No, not the straw man that all men are constantly plotting rape, but that we live in an entitlement culture where guys think they need to be having sex with girls in order to be happy and fulfilled. That in a culture that constantly celebrates the narrative of guys trying hard, overcoming challenges, concocting clever ruses and automatically getting a woman thrown at them as a prize as a result, there will always be some guy who crosses the line into committing a violent crime to get what he “deserves,” or get vengeance for being denied it.

To paraphrase the great John Oliver, listen up, fellow self-pitying nerd boys—we are not the victims here. We are not the underdogs. We are not the ones who have our ownership over our bodies and our emotions stepped on constantly by other people’s entitlement. We’re not the ones where one out of six of us will have someone violently attempt to take control of our bodies in our lifetimes.

We are not Lewis from Revenge of the Nerds, we are not Steve Urkel from Family Matters, we are not Preston Myers from Can’t Hardly Wait, we are not Seth Rogen in every movie Seth Rogen has ever been in, we are not fucking Mario racing to the castle to beat Bowser because we know there’s a princess in there waiting for us.

We are not the lovable nerdy protagonist who’s lovable because he’s the protagonist. We’re not guaranteed to get laid by the hot chick of our dreams as long as we work hard enough at it. There isn’t a team of writers or a studio audience pulling for us to triumph by “getting the girl” in the end. And when our clever ruses and schemes to “get girls” fail, it’s not because the girls are too stupid or too bitchy or too shallow to play by those unwritten rules we’ve absorbed.

It’s because other people’s bodies and other people’s love are not something that can be taken nor even something that can be earned—they can be given freely, by choice, or not.

We need to get that. Really, really grok that, if our half of the species ever going to be worth a damn. Not getting that means that there will always be some percent of us who will be rapists, and abusers, and killers. And it means that the rest of us will always, on some fundamental level, be stupid and wrong when it comes to trying to understand the women we claim to love.

What did Elliot Rodger need? He didn’t need to get laid. None of us nerdy frustrated guys need to get laid. When I was an asshole with rants full of self-pity and entitlement, getting laid would not have helped me.

He needed to grow up.

We all do. "
This article in general annoys me, But for not the reasons Arthur posts. Perhaps growing up in the 80's has given me some sort of bias. Using shows like Family Matters, Family Ties, Full House, and the like as proof of negative nerd sterotypes can be good if you weren't using them from a surface understanding and actually looked deeper into the characters. Perhaps it has also given me some insight into why this article is horribly misguided from the first point to the last. Yes, television is part of the problem, but it has very little to do with my generation of programming at all..

Place the blame where it belongs.

For the majority of us growing up on shows like Family Matters, we know of Steve Urkel and his plight of trying to win Laura Winslow's hand. The serenading, the poetry, the hair brained schemes, but what about the other aspects of the show? You  know like telling a promiscuious girl, who wants to reward his tutoring with sex, that people should like her for who she is and not what she can give them, Warning the girl he cares about on the alterior motives of guys she dated on two occasions, one of which ultimately prevented her from being date raped. Characters like this actually are supposed to be representations of  decent human beings. Which Steve Urkel was despite his nerdy clumsy nature.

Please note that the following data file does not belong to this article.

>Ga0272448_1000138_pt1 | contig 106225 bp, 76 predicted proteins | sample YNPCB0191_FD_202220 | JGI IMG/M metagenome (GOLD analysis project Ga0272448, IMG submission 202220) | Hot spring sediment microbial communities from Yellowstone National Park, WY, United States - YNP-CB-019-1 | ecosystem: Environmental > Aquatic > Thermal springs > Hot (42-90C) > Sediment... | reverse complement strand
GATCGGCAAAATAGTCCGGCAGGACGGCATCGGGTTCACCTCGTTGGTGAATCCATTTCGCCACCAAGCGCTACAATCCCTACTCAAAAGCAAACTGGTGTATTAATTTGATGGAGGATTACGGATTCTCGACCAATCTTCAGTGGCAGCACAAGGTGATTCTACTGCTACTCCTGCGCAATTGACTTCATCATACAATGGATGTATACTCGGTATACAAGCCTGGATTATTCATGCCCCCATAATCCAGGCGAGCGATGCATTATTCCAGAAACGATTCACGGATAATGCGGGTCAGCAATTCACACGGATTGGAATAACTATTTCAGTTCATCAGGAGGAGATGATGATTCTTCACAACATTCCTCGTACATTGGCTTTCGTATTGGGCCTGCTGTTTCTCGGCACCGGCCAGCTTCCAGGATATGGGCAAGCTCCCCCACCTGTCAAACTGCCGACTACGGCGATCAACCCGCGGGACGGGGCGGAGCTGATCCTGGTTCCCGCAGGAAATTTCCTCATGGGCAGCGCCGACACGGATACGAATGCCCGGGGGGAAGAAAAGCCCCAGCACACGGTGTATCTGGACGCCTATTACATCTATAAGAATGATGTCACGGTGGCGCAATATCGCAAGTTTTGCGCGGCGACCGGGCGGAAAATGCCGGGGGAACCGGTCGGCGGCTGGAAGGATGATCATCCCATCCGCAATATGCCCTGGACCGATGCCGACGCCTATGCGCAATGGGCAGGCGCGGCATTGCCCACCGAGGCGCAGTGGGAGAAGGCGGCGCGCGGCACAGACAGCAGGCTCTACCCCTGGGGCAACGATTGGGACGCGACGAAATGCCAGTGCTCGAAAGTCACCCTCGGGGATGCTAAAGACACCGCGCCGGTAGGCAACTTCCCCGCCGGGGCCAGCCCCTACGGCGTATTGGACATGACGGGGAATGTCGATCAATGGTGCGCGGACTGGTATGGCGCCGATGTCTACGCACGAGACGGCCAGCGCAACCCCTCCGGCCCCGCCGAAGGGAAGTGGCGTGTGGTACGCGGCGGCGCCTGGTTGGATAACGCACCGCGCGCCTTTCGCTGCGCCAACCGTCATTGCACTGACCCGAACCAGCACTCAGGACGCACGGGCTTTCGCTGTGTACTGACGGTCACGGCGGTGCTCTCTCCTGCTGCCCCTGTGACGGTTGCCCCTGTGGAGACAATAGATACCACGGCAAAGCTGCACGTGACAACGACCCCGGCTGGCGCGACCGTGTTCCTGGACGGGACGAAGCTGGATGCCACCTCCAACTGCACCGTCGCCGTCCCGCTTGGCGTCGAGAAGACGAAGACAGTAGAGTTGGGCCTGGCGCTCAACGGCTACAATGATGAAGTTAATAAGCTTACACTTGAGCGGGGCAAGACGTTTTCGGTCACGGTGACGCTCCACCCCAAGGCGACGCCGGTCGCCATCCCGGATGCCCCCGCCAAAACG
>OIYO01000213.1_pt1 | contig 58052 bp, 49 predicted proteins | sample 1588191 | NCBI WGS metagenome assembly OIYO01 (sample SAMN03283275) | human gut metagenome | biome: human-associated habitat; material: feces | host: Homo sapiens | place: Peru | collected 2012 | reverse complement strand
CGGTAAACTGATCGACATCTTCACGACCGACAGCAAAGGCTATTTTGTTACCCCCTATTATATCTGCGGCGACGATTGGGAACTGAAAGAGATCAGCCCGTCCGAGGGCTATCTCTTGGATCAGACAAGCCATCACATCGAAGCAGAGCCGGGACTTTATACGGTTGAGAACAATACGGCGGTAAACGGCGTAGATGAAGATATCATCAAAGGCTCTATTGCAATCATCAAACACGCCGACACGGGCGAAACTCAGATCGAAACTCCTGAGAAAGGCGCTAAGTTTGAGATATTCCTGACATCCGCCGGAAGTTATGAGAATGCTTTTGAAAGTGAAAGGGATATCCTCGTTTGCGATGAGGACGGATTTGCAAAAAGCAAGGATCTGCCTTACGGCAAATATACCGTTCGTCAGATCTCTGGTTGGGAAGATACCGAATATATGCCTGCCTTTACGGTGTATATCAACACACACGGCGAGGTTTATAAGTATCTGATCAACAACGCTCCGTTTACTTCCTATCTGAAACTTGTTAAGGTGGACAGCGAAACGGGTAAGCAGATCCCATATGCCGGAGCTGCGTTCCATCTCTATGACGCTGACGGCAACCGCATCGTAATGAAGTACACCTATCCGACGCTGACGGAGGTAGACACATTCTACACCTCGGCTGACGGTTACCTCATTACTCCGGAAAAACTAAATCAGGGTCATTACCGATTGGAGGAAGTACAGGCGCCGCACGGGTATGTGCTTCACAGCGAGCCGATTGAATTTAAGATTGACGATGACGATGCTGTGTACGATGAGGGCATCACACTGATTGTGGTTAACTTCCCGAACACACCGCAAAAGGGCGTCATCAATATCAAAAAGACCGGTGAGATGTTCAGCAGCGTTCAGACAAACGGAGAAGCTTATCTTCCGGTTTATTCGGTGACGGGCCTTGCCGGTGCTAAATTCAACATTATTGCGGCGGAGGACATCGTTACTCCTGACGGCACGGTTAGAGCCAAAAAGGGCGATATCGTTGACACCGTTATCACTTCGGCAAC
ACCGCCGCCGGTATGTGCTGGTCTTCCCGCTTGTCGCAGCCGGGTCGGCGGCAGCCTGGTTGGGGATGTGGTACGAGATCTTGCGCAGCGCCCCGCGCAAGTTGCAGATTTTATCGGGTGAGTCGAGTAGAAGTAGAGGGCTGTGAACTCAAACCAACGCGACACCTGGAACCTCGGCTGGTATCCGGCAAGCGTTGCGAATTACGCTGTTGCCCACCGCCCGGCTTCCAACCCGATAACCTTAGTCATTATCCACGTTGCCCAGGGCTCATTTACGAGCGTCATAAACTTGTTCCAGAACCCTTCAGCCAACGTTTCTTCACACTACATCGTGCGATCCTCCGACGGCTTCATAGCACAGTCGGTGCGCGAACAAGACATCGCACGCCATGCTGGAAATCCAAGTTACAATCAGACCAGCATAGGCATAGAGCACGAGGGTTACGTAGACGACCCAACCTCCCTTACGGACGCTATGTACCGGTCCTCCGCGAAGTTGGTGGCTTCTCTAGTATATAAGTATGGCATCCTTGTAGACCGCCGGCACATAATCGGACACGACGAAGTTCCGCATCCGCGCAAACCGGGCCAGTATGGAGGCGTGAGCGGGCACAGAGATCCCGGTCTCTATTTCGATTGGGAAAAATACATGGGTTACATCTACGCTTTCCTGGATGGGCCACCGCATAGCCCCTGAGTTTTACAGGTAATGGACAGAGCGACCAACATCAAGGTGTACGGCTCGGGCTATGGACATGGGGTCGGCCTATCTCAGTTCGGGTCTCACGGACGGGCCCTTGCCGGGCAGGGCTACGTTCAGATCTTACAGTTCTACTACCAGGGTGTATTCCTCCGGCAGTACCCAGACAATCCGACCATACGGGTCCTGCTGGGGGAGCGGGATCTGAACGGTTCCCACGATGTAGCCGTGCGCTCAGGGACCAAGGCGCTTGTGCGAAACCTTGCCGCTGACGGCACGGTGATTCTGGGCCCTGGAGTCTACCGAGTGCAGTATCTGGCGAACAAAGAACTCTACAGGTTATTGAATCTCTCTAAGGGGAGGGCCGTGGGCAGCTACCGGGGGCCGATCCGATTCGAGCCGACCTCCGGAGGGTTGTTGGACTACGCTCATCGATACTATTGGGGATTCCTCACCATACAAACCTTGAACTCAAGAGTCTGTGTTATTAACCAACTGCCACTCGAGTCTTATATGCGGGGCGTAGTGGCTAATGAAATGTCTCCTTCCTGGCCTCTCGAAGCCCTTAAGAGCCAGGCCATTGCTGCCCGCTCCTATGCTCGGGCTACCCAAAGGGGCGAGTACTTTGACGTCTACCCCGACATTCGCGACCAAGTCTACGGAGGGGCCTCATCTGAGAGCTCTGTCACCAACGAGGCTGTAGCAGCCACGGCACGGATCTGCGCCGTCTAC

For television in the 80's and 90's Sitcoms had a dual purpose; To entertain viewers and also to teach us "the lesson of the day", or as we commonly call it, the moral of the story. This is basically a formula which was used to help instill the youth with good morals and warn us of the dangers of life in a neat little package. Formulaic, yet effective to some degree. To add to this, these shows also featred special episodes that really forced those morals home. Abuse, Rape, Drugs, Racism. These were all on the table, and every episode had tough endings that showed the repercussions of each action.


The most important factor was that growing up, we knew the difference between fantasy and reality. Not just because we were told there was, we actually used common sense.


Let's compare this to today's programming, or basically shows like Jersey Shore.

I'm old, and pretty oblivious to popular culture, these days, so bear with me..

The example that got thrown about at the top of this argument is the persistent nerd, made famous by Jaleel White, and others, but we ignore the fact that the above video was one of the most popular shows of modern television. Yes, it's scripted and fake, but that does not take away from the fact that the two minute and thirty-three second segment is a culmination of four seasons worth of ...something, that garnered ratings in the millions. (at it's highest, 8.78 million )

Oddly enough, no one has discussed the misogynist culture of Jersey Shore. The negative aspects are rampant, with not really any morals to be told, other than "Being a drunken jackanape is cool!". What about other popular shows like Teen Mom, or The child pageant shows that really set not only parents, but the entire American culture in a bad light. I'm sorry, but if you guys have such a hard-on for these so-called problem nerds "objectifying women", isn't that the first thing you need to address other than a few dated television shows you're using out of context?

There are other aspects, such as the Arthurian Bed trick, and how it's used in Revenge of the Nerds, but let's be honest; Not every nerd is going to be out there playing switch-a-roo. Hell, half of the nerds I grew up with despite joking about this happening, would never do this, let alone have the opportunity to do this. Maybe this has to do with the "nebulous idea" of common sense, I think of it as trying to give humans the benefit of the doubt.